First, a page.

Caldier seeks 6th term; 4 challengers create crowded District 26 race

State Rep. Michelle Caldier, R-Gig Harbor, of the 26th Legislative District, will seek yet another defense of her seat as a state representative, but a former Oregon legislator, three candidates running rookie campaigns and multiple legislative conduct reports stand in her way in a crowded race in the Aug. 6 primary.

Caldier has held her seat since 2015 and aims to keep it in her party’s hands. Her campaign has commonly been seen alongside fellow Republican Jim Henderson, who is running for Position 1 in the same district, in a combined effort to “stop a (democratic) supermajority” in the state house.

“I am extremely concerned what policies will be passed if the Democratic majority gains supermajorities in both chambers,” she said. “We need to bring balance back to our state and stop the rising crime and inflation.”

The Central Kitsap High School and Olympic College alum’s campaign focuses on her accomplishments of past terms including work to end the statewide eviction moratorium, relief on tolls and ferry funding, and resuming police pursuits, as well as a continued interest in healthcare as she herself has overcome health challenges.

“After losing my vision eight years ago and getting a prosthetic eye, I understand the challenges people face advocating for themselves and navigating bureaucracy,” she said.

But the incumbent’s campaign faces two reports finding Calider in violation of legislative conduct rules. The first found she had demonstrated patterns of bullying and swearing at staff members. Her response led to a second investigation and report stating that conduct violations were made when she publicly identified people whose names were redacted in the first investigation.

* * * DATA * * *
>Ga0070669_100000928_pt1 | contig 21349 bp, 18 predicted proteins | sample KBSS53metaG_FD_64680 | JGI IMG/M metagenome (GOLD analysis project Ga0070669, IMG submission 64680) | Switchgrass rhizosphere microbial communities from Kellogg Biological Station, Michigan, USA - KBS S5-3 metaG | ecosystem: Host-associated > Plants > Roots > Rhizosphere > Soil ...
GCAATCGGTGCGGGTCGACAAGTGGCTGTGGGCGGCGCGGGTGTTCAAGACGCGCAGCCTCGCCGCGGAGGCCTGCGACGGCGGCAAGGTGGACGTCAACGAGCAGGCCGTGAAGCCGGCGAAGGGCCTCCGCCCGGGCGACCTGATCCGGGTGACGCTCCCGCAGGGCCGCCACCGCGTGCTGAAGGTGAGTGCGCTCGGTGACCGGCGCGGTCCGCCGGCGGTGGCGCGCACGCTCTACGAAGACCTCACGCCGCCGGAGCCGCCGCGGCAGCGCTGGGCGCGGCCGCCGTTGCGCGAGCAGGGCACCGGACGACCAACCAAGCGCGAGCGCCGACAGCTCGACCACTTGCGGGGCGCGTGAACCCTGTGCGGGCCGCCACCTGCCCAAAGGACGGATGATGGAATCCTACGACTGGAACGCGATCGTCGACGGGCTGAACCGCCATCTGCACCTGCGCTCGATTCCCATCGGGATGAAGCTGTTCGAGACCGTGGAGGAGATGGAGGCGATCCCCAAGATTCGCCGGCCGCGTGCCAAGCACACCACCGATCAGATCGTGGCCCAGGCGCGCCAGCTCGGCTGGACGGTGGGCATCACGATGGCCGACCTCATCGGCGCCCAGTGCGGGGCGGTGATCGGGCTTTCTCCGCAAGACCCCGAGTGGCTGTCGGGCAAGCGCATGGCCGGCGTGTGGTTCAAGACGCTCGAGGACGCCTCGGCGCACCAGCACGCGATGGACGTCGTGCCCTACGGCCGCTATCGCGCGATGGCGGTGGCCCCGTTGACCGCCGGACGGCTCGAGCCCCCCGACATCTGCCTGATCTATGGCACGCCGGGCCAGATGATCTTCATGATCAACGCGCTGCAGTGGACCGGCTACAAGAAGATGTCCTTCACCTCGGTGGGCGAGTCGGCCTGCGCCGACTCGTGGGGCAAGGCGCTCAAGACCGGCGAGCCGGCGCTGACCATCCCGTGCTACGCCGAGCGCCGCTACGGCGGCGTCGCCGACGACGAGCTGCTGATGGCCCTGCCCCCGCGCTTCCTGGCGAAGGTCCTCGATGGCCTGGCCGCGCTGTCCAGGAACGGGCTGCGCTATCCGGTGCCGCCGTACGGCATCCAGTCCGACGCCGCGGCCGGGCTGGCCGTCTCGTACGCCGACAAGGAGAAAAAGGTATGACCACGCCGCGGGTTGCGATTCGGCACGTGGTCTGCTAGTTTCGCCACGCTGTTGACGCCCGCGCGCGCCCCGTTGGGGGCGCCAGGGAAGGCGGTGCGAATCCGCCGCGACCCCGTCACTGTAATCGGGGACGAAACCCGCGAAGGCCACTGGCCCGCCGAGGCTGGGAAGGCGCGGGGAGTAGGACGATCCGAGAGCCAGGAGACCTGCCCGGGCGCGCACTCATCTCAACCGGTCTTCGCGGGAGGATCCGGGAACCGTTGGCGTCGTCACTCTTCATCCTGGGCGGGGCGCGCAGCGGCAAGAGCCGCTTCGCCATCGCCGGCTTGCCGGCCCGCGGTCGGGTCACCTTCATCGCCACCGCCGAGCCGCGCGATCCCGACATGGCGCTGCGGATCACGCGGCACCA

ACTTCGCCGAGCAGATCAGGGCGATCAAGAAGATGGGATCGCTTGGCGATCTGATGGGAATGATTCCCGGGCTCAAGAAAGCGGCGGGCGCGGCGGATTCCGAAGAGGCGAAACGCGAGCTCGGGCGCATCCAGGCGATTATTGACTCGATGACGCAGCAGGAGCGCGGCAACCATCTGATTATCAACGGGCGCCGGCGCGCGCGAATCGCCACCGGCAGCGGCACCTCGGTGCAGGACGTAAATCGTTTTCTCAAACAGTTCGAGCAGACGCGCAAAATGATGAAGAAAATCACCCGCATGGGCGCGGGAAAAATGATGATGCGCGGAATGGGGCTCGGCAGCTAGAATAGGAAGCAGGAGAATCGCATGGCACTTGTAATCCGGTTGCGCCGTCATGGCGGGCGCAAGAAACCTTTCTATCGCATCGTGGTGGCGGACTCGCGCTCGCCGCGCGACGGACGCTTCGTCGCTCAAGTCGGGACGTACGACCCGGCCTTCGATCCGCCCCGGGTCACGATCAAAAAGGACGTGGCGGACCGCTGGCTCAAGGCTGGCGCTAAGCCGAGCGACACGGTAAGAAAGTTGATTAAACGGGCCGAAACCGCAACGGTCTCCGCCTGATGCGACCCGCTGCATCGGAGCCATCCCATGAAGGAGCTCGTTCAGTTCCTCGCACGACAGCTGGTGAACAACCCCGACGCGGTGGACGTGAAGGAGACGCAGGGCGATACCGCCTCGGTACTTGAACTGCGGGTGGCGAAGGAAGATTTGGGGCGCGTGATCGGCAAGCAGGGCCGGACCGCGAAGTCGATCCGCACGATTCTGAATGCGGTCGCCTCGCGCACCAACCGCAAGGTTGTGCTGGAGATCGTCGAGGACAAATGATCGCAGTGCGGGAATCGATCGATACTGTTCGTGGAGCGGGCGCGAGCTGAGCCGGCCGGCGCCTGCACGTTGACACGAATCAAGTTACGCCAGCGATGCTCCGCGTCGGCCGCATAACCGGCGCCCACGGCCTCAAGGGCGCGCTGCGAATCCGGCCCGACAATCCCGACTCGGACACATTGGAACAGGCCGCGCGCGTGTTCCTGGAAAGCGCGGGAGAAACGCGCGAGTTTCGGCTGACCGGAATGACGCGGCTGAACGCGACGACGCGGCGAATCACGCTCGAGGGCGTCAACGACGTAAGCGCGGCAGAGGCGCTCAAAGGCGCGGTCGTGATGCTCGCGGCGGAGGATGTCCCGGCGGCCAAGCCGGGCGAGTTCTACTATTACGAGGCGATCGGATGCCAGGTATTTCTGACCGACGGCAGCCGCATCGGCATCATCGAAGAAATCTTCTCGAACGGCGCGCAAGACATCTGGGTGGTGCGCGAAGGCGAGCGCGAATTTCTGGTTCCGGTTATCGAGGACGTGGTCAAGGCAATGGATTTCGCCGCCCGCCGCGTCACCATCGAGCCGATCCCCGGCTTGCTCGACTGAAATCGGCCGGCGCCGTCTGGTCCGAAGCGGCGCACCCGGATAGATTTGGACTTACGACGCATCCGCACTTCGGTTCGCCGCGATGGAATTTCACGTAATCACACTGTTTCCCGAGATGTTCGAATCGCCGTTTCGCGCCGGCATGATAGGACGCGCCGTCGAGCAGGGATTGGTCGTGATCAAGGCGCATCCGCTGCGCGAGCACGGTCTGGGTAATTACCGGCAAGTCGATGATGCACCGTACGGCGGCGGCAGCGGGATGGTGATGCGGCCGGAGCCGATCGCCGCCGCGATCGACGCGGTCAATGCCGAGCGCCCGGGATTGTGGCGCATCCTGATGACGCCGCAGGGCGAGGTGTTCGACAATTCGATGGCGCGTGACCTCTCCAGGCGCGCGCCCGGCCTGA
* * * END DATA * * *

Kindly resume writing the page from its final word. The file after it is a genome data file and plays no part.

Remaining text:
Caldier did not address the report in her election statement.

Among her four challengers is former Oregon state Rep. Tiffiny Mitchell, D-Port Orchard. She was elected to her sole two-year term in 2018. She did not seek a second term, and now believes she will be ready to hit the ground running in this state on issues such as affordable housing and stabilizing rent, increased funding for schools and students that includes career training programs, and ensuring affordable and accessible healthcare.

“I’ve had to make tough choices in my legislative role—but those choices were always made by listening to everyone who wished to weigh in, weighing relevant factors, and leading by considering how to best help and protect the interests of working people and families,” she said.

Those interests, she said, also include reproductive rights after the federal overturning of Roe v. Wade. Mitchell said such a decision “rolled back the clock on women’s and reproductive rights,” and she would work to ensure the power dynamic in the state would not lead to a compromise of a right to choose.

In 2019, industry activist group Timber Unity launched a recall effort against the rookie lawmaker after her votes in support of a carbon-focused House Bill, which would eventually die on the state’s Senate floor. The recall effort failed as Timber Unity was unable to gather the required signatures.

”I’m not afraid to stand up to special interests, to protect our environment, or fight to protect reproductive rights,” she said. “As a former elected official, I have a track record of exactly that.”

Lori McPherson is the second democratic challenger and is also filing in Kitsap. The rookie candidate’s campaign was sparked by decisions by Caldier that she believes showed contempt to single parents like her, going further to call the attention shown to low-income and senior communities deceitful and lazy.

“We should never have to hear, ‘I don’t need your support, I’ve got lobby money!’ when we seek help from our representatives,” she said in her statement. “I pledge, in every way, to be the opposite of this attitude.”

Filing out of Gig Harbor is Republican Rachel Harter – an advocate against “woke politics” and for parental rights, public safety, and fiscal responsibility – and independent Josh Smith, who aims to address inflation by reducing taxes for working families and seniors while funding school, transportation and small businesses.

Josh Smith

Josh Smith

Rachel Harter

Rachel Harter

Tiffiny Mitchell

Tiffiny Mitchell